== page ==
Sometimes explaining why you are not covering a story is just as helpful for your users as explaining why you are covering one. KCRG did just that when users asked them why they were not covering all school threats happening in the community. They decided to write an explainer story on their website explaining when and why they will cover school threats and also when they will not. The policy was one that was known inside the newsroom but it was the first time they were making their policy public.
When a suicide occurred on campus, Annenberg Media staff were torn on whether or not they should report on the incident. As they debated their options and talked about the legal issues internally, they also decided to share their thought process and reporting process with their users. Several of the reporters and news managers/professors were interviewed about why they covered the suicide. In the video, posted to Instagram and YouTube, the journalists discussed their policy when it comes to covering suicides and also linked to mental health resources available for those in need.
When a suicide occurred on campus, Annenberg Media staff were torn on whether or not they should report on the incident. As they debated their options and talked about the legal issues internally, they also decided to share their thought process and reporting process with their users. Several of the reporters and news managers/professors were interviewed about why they covered the suicide. In the video, posted to Instagram and YouTube, the journalists discussed their policy when it comes to covering suicides and also linked to mental health resources available for those in need.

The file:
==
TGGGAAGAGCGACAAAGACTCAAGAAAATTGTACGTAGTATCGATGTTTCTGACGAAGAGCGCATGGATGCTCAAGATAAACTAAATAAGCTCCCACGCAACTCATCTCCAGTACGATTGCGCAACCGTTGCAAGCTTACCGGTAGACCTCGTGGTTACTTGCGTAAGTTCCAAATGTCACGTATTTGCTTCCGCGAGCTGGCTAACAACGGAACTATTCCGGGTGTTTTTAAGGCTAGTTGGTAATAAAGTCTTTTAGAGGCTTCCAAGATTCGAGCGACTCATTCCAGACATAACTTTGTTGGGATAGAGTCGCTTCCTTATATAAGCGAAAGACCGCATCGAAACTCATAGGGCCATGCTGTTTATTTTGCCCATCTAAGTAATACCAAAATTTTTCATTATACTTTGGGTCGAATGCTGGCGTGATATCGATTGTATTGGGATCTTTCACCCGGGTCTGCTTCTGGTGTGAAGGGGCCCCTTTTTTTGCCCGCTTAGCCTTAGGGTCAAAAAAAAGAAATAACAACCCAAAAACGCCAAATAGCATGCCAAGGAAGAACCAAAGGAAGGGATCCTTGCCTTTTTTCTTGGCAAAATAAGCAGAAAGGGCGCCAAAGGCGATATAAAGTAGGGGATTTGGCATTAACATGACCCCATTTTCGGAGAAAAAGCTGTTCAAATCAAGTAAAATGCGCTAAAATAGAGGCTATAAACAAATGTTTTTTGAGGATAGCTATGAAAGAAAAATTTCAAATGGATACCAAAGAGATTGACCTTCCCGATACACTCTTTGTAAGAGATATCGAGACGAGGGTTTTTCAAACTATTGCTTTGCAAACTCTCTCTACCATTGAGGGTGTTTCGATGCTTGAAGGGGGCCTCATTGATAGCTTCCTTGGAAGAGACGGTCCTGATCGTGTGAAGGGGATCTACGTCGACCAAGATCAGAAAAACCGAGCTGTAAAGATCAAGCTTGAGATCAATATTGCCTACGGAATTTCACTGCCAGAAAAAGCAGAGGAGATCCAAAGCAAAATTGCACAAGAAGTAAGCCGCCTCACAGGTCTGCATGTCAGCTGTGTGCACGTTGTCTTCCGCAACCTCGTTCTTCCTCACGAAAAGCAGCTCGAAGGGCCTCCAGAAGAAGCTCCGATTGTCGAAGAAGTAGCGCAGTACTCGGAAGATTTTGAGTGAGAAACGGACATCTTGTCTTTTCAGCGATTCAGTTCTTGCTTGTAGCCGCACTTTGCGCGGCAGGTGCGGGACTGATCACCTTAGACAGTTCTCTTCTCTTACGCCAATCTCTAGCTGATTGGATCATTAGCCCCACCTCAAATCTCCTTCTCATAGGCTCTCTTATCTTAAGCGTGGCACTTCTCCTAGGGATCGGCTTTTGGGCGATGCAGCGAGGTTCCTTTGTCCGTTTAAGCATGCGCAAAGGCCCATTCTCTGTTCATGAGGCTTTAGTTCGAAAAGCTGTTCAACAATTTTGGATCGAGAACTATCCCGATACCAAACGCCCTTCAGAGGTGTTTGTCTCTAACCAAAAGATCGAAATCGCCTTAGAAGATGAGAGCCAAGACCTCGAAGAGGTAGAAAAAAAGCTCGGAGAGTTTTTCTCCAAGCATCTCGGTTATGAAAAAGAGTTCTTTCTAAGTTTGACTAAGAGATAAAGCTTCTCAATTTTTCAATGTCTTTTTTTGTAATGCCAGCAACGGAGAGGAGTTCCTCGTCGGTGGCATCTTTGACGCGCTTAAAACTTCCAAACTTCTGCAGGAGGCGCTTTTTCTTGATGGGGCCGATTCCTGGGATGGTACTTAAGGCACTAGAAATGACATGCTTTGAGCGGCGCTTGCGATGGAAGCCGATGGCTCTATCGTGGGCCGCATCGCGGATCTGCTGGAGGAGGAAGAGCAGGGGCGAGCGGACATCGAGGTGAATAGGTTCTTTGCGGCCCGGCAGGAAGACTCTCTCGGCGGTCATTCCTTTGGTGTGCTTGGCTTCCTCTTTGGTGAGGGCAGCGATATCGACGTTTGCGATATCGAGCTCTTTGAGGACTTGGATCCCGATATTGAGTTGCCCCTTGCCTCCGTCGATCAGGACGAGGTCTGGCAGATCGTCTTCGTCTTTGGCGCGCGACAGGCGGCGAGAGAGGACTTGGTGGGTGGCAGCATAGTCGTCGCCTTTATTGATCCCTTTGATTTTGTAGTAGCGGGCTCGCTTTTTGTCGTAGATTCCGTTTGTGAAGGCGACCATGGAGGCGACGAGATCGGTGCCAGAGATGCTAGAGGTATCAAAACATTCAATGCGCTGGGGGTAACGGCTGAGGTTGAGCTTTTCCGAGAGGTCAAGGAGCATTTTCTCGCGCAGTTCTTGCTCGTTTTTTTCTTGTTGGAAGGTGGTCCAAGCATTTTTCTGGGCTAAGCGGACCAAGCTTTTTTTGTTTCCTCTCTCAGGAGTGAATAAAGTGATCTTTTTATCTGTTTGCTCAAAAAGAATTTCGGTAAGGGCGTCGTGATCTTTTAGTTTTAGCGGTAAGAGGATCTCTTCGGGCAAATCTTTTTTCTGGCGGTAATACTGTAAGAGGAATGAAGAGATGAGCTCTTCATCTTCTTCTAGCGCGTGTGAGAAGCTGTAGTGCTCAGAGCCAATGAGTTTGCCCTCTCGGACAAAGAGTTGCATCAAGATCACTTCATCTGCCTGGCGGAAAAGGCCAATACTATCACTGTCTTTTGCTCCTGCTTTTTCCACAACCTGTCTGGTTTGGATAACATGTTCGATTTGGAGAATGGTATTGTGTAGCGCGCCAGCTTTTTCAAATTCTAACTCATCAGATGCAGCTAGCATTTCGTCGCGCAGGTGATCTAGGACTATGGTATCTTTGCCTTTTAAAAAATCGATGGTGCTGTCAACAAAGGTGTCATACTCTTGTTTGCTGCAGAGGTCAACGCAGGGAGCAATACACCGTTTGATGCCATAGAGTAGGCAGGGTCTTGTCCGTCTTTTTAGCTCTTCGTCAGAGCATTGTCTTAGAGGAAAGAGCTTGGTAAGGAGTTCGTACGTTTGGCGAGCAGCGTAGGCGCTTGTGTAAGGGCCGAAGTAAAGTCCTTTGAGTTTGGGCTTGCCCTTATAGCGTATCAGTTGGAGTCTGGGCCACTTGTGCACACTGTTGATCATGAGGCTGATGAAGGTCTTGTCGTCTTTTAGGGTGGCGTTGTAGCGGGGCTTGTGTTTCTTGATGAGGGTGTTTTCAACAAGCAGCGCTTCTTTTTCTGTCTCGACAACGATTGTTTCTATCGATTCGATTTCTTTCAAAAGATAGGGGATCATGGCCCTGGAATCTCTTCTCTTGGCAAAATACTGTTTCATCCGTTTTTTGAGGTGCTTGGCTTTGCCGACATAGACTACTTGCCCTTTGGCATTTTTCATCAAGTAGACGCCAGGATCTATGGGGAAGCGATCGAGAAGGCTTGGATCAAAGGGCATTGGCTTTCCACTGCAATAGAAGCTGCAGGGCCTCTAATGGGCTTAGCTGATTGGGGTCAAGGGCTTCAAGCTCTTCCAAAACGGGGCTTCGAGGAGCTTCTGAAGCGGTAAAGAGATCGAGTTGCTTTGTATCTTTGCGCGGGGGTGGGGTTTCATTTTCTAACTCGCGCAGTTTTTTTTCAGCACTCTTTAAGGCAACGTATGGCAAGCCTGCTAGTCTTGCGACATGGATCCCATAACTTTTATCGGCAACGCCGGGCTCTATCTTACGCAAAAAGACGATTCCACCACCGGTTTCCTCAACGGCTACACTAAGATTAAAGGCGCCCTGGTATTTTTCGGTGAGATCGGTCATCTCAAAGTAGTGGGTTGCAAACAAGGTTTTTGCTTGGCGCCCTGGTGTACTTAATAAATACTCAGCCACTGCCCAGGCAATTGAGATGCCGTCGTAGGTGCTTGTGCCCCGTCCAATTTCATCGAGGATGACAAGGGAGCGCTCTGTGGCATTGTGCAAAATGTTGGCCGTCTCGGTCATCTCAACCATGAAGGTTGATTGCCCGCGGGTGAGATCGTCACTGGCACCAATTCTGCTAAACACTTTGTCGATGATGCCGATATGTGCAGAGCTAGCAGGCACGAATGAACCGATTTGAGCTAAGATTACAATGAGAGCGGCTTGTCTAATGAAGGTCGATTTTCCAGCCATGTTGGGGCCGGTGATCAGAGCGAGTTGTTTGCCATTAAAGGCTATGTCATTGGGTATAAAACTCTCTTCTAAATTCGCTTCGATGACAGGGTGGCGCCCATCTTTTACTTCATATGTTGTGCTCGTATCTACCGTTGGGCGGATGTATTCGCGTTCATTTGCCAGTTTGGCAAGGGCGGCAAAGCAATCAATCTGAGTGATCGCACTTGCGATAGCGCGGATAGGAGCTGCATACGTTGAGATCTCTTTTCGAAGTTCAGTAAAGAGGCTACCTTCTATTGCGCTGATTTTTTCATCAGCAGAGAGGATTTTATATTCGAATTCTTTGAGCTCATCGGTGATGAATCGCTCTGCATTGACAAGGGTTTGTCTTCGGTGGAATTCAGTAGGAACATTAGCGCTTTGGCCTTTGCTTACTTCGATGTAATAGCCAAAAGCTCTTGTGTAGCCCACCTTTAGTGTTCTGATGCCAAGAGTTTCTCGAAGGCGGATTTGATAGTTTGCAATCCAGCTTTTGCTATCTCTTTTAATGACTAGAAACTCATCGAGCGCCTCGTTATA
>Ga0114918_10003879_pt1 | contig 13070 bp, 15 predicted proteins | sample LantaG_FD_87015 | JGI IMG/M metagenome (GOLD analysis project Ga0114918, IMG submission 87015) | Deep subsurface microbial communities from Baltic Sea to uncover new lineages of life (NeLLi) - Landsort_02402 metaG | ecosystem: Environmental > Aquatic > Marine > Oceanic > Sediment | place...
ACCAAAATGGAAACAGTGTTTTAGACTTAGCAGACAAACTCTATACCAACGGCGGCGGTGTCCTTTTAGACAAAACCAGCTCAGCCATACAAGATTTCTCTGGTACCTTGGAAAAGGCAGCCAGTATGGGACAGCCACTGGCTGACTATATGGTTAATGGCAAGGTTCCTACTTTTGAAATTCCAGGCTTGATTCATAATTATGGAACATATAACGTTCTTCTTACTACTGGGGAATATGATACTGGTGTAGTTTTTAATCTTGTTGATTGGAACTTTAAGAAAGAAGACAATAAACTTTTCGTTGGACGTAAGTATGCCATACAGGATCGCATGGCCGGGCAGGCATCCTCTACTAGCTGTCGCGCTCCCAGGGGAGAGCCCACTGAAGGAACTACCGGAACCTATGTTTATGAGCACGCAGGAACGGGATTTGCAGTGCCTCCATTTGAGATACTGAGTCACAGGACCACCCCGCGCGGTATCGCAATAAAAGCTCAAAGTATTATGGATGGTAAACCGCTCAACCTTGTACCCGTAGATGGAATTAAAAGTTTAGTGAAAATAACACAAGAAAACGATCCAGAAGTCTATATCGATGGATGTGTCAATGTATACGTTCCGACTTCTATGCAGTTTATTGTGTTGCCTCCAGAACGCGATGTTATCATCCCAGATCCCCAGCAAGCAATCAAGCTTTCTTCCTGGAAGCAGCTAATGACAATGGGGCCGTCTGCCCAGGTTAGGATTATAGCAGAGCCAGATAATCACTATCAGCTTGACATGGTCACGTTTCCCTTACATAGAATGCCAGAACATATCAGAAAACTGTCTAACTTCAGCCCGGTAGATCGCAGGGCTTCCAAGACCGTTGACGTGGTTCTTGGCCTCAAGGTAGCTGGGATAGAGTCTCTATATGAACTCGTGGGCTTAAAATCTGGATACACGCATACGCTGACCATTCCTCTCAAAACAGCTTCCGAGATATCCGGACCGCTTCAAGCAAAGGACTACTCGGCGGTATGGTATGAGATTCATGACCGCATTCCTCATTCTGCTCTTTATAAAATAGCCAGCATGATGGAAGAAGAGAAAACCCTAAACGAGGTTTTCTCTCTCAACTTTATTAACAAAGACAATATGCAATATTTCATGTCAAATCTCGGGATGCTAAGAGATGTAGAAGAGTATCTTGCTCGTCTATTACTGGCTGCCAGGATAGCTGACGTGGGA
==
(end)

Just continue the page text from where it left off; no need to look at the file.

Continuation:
When the Olympics took place in a time zone 14 hours ahead of most U.S. audiences, USA TODAY faced complaints about "spoilers" in their coverage. This post explained why they prioritize sharing information as it happens, rather than waiting for prime time. Plus, they offered a few tips to help readers customize their notifications, good knowledge to share in many situations.
When the Olympics took place in a time zone 14 hours ahead of most U.S. audiences, USA TODAY faced complaints about “spoilers” in their coverage. This post explained why they prioritize sharing information as it happens, rather than waiting for prime time. Plus, they offered a few tips to help readers customize their notifications, good knowledge to share in many situations.
The Tennessean created a video to explain why their editorial board asked for a mayor's resignation. The newsroom said it felt the video format added a lot of value to the message and they enjoyed being able to explain how and why the decision was made instead of just writing a column. The newsroom also went live on Facebook to explain their decision.
The Tennessean created a video to explain why their editorial board asked for a mayor’s resignation. The newsroom said it felt the video format added a lot of value to the message and they enjoyed being able to explain how and why the decision was made instead of just writing a column. The newsroom also went live on Facebook to explain their decision.
The Tennessean went live on Facebook to explain why their editorial board asked for a mayor's resignation. By going live on Facebook the journalists provided users a place to be heard and receive feedback.The newsroom also created a video to explain how and why the decision was made.